Good vs. Evil in John Gardner's Grendel

Good vs. Evil in John Gardner's Grendel

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Good vs. Evil in John Gardner's Grendel


        John Gardner's novel Grendel gives the reader a new perspective on

the classic "good vs. Evil" plot.  From the start of the book the reader

can tell that there is something very unique about the narrator.  It is

evident that the narrator is a very observant being that can express

himself in a very poetic manner.  The story is one the reader has most

likely seen before, the battle between the glorious thanes and the "evil"

beast.  In this case, however, the "beast" is the eyes and ears of the

reader.  This, of course, forces the reader to analyze situations in the

book in the same way that Grendel does.  By using this viewpoint, the

author allows his readers to see the other side of the coin.  Therefore,

throughout the course of the novel the reader is able to understand how

important Grendel is in defining the humans.


        Grendel's first encounter with the human beings that he literally

defines is not a pleasant one.  After accidentally trapping himself in a

tree he is discovered by a group of thanes out on patrol.  Grendel

expresses absolutely no hostile intentions towards these "ridiculous" (ch.2,

pp.24) creatures that "moved by clicks." (ch.2, pp.24)  The thanes do not

understand what Grendel is and are very uneasy about the whole situation.

Like animals they are frightened of anything that is different from what

they are used to.  When Grendel attempts to communicate they show their

ignorance and simple-mindedness.  Instead of taking the time to understand

the anomaly in their world they panic and decide to destroy it.  Without

being able to view the story from Grendel's point of view the reader might

assume that the humans had every right to attack.  Another example of the

same type of simple-mindedness is their second premature attack on Grendel.

After hearing the shaper's words Grendel weeps, "'Mercy!  Peac e!'"(ch.4,

pp.50) in the hopes of salvation from the god of these men.  The men, in a

drunken state, merely misunderstand Grendel's intentions and attack him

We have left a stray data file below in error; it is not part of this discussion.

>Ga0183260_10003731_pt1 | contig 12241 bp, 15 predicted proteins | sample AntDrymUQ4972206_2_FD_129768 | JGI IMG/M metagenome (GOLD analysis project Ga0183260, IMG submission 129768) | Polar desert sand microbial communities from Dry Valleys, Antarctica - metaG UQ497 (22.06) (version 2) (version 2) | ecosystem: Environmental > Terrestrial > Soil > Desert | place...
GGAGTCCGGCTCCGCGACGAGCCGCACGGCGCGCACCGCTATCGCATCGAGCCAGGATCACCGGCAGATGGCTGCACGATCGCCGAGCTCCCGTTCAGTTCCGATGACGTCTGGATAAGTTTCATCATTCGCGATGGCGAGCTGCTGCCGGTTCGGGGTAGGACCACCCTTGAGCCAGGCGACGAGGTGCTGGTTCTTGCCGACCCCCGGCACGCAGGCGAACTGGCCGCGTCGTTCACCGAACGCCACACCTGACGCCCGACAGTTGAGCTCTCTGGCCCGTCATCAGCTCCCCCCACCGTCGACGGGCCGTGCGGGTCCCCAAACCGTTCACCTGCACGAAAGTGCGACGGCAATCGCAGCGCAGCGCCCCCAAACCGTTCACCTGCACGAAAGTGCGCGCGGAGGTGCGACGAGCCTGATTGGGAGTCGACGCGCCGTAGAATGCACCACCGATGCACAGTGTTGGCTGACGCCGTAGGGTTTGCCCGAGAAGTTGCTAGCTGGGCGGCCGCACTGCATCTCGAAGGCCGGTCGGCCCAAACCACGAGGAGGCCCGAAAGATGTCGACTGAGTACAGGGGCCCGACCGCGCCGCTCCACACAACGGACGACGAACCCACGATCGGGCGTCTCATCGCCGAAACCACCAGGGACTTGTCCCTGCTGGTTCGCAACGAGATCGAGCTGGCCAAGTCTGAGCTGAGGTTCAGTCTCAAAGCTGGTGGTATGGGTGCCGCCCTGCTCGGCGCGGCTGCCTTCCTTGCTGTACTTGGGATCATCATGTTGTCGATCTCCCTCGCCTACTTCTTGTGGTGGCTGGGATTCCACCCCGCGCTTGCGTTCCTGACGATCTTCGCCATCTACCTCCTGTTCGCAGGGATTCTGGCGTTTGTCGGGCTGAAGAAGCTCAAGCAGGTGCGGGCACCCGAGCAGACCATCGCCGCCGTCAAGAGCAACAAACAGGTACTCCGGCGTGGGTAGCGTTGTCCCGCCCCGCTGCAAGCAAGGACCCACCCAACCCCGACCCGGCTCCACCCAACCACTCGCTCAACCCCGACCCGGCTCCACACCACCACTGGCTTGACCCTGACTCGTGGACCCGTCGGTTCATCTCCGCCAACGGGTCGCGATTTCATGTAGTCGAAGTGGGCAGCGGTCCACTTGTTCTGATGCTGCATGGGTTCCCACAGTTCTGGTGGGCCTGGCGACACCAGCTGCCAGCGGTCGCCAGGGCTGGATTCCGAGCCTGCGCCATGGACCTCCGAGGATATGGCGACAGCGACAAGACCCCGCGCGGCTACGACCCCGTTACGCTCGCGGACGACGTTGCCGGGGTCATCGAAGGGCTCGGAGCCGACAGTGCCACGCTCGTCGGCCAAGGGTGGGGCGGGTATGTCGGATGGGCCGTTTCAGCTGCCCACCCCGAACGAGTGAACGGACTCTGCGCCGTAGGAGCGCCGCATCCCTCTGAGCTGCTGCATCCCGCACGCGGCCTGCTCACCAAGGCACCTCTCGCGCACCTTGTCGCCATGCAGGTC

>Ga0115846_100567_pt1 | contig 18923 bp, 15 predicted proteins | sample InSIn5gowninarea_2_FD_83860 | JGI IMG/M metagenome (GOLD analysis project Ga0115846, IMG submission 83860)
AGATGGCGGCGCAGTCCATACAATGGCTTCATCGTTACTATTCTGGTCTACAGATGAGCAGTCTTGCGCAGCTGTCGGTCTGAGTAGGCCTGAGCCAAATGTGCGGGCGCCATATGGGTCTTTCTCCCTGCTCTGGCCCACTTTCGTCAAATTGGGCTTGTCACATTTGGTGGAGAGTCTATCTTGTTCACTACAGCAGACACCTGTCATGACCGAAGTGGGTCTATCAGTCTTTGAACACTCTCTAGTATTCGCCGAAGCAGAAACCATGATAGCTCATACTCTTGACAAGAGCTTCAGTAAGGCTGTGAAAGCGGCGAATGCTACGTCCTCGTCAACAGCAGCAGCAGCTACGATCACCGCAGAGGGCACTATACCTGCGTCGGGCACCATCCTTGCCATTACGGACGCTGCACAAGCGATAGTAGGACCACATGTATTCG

once again.  Instead of killing the men, which would have been an easy task

for the giant, Grendel escapes into the night.  This action alone defines

the men as the "beasts" and Grendel as the victim.

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        Another aspect of the humans in the story that Grendel defines is

their concept of a hero.  Not only does he allow for heroes to exist he

gives them their purpose in life.  Grendel is the monster in the darkness

that every loyal thane would defend his king against.  Without Grendel this

unique situation would not exist.  On the other hand, Grendel has the

ability of humiliating and causing a man to be named a coward.  He does

this to none other than Unferth.  Unferth is treated like a hero because he

would defeat the "monster" Grendel, or die trying.  When Grendel does not

allow him to complete this task he is shamed by his fellow thanes.  Grendel

realizes that by killing the man he will be defining him as a hero in the

eyes of the humans.  Considering the way Grendel was treated by Unferth,

and others like him, it becomes easy to sympathize with him extracting this

tiny bit of revenge.  Later on in the story, however, Grendel gives a man

the glory of being a hero at the cost of his own life.  This

 man is Beowulf.  By defeating Grendel in battle Beowulf becomes a legend

and fulfills his destiny.  In these instances Grendel defines what a hero

is and what a hero is not.


        The last example of Grendel defining what the humans are is brought

out by the only creature that Grendel fears, the dragon.  The all knowing

dragon can see that Grendel doubts the need for his existence.  Although it

apparently makes no difference to the dragon, or to the rest of eternity

for that matter, he tells Grendel, "'You are mankind'."(ch.5, pp. 73)  He

further explains that without Grendel the men would have nothing to compare

their lives to.  In order to glorify themselves they need something even

more "evil" than they are.  This is clearly seen when the shaper describes

Grendel as being a part of "The terrible race God cursed."(ch.4, pp.51)

The conclusion the shaper makes, however, is not consistent with his fellow

man's actions.  Humans, in this case, are the ones who should be cursed.

They, not Grendel, lie, cheat, and kill each other for no reason.  No

matter how unfair it seems the shaper forms his stories and others believe

without question.


        It should become evident to the reader how important Grendel is to

making the humans in the story have meaning.  Without Grendel's interaction

with the humans the reader may have never seen the truth behind some of

their actions.  The story of humans being the light side of all that is

good and evil is one that is told throughout the ages.  The novel Grendel,

however, shows us that this is not necessarily true.  Grendel defines the

humans as the "evil" ones simply by bringing out the true nature of

humanity.  It is a pity that we, as a race, have no Grendel to define us.

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